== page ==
Kinsey Sullivan
November 19, 2014 6:55 am

We’ve all felt self-conscious, even judged, at some point or another. And while it’s totally natural, it’s definitely not comfortable. But that uncomfortable, observed feeling is exactly what photographer Haley Morris-Cafiero explores in her photo essay “Wait Watchers.”

It all began in 2010, when Morris-Cafiero photographed herself in Times Square. When she developed the image, she saw the people behind her sneering at her.

As an artist, she was inspired to turn this cruel experience into beautiful creative work, going out onto the street at capturing gazes from strangers. Her project aims to return those gazes and make people think about how they look at others. But when her work got some recognition on blogs, something else happened:

“After my photos received viral exposure, I found that most of the articles had comment sections filled with thousands of anonymous comments criticizing my body, my clothes, my face, my hair,” she writes on Kickstarter. “Then the critical comments starting coming via email. Most of the comments and emails said that my life (and in some cases the world) would be better if I lost weight and got a makeover. The unsolicited criticism inspired the next phase of the Wait Watchers series.”

So she started traveling around the world, going out in public and taking photographs of people’s responses to how she looked. From New York to Berlin, she’s created these really compelling and really intimate self-portraits. Unlike most self-portraits, these aren’t focused on how she sees herself, but how other people see her.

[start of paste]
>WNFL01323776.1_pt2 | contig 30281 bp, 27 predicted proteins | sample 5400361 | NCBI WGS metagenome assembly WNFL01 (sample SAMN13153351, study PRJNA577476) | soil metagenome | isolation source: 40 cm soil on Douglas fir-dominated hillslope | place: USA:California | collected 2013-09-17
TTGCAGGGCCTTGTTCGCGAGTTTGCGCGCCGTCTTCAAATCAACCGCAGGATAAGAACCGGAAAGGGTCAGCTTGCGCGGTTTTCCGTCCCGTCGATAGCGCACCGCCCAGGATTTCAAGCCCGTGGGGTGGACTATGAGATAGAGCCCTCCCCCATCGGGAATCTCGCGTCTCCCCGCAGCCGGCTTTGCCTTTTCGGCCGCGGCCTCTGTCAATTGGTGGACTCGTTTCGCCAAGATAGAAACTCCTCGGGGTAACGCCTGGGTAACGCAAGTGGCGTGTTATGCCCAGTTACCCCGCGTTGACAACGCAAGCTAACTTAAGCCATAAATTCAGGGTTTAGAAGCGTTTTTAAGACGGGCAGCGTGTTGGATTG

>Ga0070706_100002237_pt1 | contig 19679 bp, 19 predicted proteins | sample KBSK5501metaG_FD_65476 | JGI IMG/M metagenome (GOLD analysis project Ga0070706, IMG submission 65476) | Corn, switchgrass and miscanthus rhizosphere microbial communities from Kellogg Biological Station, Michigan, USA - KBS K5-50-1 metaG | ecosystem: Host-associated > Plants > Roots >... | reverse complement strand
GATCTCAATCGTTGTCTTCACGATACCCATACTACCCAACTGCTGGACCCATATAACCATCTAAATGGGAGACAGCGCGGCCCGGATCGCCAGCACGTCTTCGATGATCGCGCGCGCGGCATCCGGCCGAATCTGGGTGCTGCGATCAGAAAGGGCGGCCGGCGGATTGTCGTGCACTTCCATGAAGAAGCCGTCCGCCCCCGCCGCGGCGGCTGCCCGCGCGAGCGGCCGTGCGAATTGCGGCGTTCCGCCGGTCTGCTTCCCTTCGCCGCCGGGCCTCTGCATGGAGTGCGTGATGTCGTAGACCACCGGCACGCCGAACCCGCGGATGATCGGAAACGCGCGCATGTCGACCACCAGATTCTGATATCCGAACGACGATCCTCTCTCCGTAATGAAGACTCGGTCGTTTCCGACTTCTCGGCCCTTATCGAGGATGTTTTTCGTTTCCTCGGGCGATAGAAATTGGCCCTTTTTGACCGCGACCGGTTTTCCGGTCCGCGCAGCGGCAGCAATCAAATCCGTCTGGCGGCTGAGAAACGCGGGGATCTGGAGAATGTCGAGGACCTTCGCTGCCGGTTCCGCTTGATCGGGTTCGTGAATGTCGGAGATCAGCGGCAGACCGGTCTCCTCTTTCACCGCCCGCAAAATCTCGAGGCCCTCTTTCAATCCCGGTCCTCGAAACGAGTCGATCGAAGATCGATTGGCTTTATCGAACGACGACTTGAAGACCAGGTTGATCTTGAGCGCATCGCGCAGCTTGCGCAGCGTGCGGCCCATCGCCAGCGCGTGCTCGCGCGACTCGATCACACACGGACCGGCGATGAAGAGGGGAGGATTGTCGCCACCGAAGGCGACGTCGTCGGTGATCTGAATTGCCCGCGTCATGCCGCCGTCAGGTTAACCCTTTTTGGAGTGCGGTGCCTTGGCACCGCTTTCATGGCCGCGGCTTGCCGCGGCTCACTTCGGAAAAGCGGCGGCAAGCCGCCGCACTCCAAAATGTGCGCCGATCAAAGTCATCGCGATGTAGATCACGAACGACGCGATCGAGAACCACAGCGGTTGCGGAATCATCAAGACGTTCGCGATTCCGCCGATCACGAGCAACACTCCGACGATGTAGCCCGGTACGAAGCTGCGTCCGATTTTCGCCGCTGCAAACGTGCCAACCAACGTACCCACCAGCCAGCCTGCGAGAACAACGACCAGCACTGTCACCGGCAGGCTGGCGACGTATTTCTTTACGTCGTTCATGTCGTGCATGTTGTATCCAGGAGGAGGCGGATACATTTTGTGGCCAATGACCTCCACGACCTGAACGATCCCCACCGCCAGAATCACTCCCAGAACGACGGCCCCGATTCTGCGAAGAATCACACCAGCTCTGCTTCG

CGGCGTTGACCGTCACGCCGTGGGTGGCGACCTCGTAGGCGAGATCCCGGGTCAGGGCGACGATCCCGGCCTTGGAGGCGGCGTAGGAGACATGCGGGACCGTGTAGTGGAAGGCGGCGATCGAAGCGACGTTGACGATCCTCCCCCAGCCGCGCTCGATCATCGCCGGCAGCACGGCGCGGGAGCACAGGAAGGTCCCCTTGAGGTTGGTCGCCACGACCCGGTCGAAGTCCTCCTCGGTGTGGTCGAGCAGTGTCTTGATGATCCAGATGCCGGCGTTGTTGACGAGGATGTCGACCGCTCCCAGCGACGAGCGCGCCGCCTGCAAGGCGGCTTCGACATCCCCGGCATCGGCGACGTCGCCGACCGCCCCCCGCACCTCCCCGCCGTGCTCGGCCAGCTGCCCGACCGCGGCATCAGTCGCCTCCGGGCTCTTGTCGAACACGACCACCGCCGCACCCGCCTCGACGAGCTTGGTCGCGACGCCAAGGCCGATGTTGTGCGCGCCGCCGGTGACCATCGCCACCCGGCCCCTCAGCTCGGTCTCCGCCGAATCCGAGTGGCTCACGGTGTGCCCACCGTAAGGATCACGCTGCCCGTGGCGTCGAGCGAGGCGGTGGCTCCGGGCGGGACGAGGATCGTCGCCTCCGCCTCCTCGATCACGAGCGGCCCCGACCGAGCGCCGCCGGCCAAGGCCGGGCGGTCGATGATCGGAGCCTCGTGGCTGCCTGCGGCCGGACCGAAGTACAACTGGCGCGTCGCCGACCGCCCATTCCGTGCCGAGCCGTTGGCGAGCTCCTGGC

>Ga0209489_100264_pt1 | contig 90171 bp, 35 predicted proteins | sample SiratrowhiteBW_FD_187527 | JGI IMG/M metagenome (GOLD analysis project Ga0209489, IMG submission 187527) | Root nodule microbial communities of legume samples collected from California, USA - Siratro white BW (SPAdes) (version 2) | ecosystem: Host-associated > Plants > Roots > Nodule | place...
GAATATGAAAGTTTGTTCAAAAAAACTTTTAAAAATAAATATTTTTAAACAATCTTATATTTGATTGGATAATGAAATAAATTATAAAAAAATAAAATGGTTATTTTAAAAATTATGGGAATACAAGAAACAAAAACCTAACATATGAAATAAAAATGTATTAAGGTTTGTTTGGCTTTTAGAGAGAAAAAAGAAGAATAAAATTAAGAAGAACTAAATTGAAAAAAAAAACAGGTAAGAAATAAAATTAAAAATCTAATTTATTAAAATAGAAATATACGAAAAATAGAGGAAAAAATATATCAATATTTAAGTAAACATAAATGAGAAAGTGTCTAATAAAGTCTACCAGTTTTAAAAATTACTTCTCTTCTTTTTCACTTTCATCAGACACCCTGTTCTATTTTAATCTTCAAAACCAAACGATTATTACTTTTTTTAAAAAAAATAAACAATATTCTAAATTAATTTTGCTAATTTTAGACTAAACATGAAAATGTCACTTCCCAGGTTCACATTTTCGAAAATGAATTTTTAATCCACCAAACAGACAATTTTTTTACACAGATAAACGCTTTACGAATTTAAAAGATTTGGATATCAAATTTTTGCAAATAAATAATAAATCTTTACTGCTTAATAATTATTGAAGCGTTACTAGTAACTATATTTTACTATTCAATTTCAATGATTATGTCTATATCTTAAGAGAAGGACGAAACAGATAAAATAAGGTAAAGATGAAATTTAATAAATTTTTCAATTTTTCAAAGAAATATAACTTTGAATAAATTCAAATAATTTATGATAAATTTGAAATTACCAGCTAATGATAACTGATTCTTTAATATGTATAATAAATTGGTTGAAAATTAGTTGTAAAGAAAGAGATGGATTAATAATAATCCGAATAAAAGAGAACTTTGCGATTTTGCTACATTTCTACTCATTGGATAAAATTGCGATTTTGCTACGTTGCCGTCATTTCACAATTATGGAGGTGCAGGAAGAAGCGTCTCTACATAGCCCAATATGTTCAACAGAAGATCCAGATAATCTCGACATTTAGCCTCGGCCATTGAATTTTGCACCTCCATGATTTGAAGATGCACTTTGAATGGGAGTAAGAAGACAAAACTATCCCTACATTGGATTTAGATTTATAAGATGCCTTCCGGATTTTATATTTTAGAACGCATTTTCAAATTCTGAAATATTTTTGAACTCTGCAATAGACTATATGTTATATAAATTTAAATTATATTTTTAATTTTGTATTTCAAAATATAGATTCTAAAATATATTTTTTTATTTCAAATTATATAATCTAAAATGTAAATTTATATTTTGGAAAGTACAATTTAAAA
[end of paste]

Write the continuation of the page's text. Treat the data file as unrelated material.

“I love my body and these unsolicited criticisms fueled me to make new images,” she writes.

In the images, she’s not doing anything crazy or eye-catching and that’s what’s so interesting. She’s just shopping, or exercising, or resting. But no matter what she’s doing, other people are watching her do it. In her work, she’s shining an important light on weight bias, particularly against women, around the world.

Morris-Cafiero, a professor at the Memphis College of Art, launched her Kickstarter campaign to turn her project into a book and she received such a positive response (almost $20,000 in funding) she landed a publishing deal.

She announced that in September 2015, The Magenta Foundation, a non-profit, charitable arts publishing house, based in Canada, will publish The Watchers, based on her photo series —the book will feature at least 30 new images.

Her examination into the way women are critically judged is quiet, riveting and thought-provoking. We can’t wait to see more of her work. In the meantime, check out the Kickstarter video she made about her creative process.

(Images by Haley Morris-Cafiero via Kickstarter)

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